[web-devel] Hamlet syntax suggestion

Max Cantor mxcantor at gmail.com
Fri May 13 03:55:32 CEST 2011

how about adding standard haskell case matching to hamlet instead?  its very general, well understood, and covers many use cases.  $if and $maybe can be left in but they would basically just be sugar for the corresponding case statements?  if wouldn't cover the case with the commas that neil mentioned or view patterns, but would still be very general:

$case boo of
  ${Left x} -> did not finish
  ${Right 1} -> you came in first
  ${Right n} -> loser

On May 13, 2011, at 4:08 AM, Neil Mitchell wrote:

> Hi,
> I am thinking of doing a project using Hamlet (and perhaps a little of
> Yesod, I'm not quite sure). As I was reading through the book
> (excellent resource!) I was surprised by the syntax for $maybe, in
> particular that you get case matching on only the Maybe type. Being
> used to Haskell I'm a fan of general solutions, so I commented on the
> book (http://www.yesodweb.com/book/templates#c5). Since book comments
> aren't really the right place to discuss something technical I thought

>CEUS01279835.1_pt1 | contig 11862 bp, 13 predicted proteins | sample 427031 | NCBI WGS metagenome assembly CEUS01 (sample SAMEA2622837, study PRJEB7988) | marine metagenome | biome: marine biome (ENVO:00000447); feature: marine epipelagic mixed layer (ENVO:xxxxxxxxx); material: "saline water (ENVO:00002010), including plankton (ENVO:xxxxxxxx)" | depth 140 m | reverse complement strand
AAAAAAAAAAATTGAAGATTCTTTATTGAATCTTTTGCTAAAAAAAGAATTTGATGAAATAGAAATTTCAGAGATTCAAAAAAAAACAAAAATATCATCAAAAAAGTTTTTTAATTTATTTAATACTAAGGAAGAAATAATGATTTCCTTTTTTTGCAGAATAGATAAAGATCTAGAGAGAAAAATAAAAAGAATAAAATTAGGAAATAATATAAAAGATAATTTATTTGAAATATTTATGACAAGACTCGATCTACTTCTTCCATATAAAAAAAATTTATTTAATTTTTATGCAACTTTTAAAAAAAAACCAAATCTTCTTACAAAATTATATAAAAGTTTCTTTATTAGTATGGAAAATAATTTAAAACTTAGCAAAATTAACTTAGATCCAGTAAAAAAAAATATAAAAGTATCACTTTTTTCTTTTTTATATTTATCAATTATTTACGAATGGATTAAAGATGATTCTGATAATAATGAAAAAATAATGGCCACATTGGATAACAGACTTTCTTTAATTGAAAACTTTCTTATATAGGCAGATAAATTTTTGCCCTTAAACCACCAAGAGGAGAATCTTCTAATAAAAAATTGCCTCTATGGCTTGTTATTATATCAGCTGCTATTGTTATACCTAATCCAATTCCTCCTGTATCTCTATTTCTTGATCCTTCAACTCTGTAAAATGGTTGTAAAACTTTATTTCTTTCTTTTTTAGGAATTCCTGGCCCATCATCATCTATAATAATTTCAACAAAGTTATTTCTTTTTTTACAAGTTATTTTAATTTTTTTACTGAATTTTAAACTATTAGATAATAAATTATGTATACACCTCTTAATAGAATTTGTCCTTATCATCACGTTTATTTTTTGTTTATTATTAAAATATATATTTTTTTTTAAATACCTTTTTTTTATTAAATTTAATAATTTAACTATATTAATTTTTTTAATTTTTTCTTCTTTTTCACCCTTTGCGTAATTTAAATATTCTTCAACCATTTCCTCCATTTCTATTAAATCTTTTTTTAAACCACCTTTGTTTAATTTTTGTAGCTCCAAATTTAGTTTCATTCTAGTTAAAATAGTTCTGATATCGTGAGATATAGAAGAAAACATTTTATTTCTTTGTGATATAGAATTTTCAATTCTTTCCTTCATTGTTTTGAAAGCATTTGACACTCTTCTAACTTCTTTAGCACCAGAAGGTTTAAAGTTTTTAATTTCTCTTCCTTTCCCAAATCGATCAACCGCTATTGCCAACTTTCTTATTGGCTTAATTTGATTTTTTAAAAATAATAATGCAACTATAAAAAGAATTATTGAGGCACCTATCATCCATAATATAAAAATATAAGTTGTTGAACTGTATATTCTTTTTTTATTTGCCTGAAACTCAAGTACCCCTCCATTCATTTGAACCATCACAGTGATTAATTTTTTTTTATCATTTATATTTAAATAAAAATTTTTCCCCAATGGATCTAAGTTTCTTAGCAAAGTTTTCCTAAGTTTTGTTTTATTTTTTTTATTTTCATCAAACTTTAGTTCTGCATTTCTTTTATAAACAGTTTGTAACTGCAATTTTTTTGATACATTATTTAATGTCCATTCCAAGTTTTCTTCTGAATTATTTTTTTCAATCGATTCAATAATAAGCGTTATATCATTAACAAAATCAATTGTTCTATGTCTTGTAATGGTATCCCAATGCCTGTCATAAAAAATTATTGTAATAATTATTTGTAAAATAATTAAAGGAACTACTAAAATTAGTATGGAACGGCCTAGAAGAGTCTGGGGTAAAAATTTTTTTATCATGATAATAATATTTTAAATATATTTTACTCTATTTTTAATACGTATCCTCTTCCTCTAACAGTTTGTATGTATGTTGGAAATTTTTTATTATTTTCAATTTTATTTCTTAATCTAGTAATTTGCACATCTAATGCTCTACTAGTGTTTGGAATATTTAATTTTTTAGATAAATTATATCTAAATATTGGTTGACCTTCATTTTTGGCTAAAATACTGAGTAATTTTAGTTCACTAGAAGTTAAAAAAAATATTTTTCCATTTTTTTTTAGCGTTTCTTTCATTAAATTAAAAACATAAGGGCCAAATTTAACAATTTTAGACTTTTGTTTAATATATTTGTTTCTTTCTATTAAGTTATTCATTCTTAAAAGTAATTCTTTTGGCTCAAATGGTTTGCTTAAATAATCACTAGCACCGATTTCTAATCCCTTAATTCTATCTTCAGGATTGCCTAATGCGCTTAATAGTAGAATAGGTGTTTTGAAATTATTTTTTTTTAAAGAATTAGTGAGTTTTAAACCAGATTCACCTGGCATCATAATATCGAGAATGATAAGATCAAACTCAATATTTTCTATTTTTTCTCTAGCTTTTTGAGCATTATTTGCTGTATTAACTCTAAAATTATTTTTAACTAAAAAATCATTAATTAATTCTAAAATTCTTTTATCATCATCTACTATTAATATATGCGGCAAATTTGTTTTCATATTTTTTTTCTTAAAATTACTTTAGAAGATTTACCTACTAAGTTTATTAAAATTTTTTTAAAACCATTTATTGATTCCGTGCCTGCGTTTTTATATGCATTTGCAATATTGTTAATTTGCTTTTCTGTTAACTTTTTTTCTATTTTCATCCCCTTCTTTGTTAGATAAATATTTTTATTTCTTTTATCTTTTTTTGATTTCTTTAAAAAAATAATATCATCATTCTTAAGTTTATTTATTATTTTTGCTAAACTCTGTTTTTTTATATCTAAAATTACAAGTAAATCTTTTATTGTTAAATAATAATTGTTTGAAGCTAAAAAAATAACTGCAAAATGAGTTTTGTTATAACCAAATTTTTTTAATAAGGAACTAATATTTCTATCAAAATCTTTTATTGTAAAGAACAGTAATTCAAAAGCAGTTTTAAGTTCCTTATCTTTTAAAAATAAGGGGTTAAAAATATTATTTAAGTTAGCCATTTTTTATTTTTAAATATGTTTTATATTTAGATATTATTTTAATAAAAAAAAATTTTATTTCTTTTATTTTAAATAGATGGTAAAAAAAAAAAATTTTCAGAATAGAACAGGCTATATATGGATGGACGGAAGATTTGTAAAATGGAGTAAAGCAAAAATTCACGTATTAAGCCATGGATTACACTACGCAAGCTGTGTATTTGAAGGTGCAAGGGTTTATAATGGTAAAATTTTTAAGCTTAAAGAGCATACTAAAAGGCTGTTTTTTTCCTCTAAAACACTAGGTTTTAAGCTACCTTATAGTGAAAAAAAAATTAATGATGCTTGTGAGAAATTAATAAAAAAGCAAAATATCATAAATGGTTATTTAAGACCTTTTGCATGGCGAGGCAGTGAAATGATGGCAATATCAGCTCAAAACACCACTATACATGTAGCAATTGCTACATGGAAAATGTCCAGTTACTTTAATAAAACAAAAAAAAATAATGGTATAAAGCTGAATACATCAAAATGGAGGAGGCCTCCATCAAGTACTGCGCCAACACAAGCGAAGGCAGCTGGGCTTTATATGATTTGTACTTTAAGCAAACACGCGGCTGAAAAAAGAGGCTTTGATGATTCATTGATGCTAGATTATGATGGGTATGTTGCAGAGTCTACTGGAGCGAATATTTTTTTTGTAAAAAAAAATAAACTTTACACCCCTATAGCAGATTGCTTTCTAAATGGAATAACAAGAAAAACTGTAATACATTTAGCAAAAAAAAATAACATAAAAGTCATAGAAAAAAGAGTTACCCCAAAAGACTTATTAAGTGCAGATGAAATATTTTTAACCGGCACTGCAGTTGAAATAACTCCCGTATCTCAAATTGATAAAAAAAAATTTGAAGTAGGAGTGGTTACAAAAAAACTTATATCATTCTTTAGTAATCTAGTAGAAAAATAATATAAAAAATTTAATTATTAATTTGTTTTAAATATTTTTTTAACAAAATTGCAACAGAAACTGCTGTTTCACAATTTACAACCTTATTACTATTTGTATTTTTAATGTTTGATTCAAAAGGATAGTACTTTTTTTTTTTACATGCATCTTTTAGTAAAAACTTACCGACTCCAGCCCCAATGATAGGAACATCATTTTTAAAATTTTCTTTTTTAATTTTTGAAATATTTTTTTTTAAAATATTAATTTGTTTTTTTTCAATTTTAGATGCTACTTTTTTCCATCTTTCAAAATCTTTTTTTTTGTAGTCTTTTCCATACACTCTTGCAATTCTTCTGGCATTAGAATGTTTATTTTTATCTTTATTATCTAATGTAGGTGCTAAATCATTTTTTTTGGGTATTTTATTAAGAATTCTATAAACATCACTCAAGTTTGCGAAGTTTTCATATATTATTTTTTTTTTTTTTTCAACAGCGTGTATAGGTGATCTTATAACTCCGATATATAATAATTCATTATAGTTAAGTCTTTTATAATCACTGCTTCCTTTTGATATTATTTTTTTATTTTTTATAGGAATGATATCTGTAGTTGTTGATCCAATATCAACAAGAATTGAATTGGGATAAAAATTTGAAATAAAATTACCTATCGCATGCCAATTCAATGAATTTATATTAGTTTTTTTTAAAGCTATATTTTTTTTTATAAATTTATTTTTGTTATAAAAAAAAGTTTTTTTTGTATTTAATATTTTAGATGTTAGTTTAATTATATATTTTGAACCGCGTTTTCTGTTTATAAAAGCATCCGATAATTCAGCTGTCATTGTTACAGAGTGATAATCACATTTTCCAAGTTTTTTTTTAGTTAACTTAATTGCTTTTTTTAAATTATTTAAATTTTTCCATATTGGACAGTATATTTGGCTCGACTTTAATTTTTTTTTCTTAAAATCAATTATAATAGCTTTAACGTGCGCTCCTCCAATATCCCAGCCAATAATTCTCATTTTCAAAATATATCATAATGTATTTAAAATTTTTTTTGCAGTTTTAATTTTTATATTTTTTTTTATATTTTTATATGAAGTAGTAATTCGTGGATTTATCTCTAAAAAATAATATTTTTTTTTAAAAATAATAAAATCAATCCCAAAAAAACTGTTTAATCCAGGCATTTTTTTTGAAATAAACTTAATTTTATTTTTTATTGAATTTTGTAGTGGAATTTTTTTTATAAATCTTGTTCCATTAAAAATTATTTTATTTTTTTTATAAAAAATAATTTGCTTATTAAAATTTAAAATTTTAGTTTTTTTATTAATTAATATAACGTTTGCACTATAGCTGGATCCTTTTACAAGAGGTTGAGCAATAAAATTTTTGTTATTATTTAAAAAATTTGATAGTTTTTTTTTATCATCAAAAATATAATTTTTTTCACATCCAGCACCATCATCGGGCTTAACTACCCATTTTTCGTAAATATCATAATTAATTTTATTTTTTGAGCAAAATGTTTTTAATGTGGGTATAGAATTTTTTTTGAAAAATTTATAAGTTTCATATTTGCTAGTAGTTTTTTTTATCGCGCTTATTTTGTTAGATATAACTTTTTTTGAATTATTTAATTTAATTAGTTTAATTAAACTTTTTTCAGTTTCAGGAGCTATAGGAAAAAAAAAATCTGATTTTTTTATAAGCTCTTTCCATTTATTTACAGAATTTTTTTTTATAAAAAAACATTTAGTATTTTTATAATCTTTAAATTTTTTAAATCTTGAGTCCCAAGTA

> I'd move it here.
> Currently Hamlet has:
> $if a; $elseif b; $else
> $maybe x <- ma; $nothing
> I think if $if was expanded to be pattern guards, rather than boolean
> expressions, it would be more powerful, yet remain just as easy to
> use. So, I'd like:
> $if Just x <- ma
> To be equivalent to:
> $maybe x <- ma
> Then $else and $nothing also become equivalent.
> If you also allow commas you can write things like:
> $if Just x <- age, x > 18
>   adults
> $else
>   kids
> These have a very simple explanation - they're just pattern guards.
> Michael wants Hamlet to remain simple, in order to allow designers to
> use it without knowing programming. I think that's a reasonable goal,
> but I don't think a richer syntax for $if would make it any harder in
> the common case. I also think that if inexperienced people have to do
> more advanced tricks - i.e. converting their ADT into nested Maybe
> values in order to do some case analysis, it's going to end up harder
> in the long run.
> I had two other, smaller thoughts, while reading the book:
> 1) $for x <- xs, x > 12 could be used to generalise $for to list
> comps. However, I notice you've got $for working over anything
> Foldable, rather than just lists, so it's not necessarily such a clear
> conversion. It's probably also less useful - since filter isn't too
> bad - and you can always do $for x <- [x | x <- xs, x > 12]
> 2) CoffeeScript makes Javascript much more useful. It would be very
> cool if as well as Julius there was something more like CoffeeScript,
> or perhaps exactly CoffeeScript. I also idly wondered if you could
> translate Haskell syntax to Javascript (without the types), but
> perhaps that isn't such a great idea.
> Thanks, Neil
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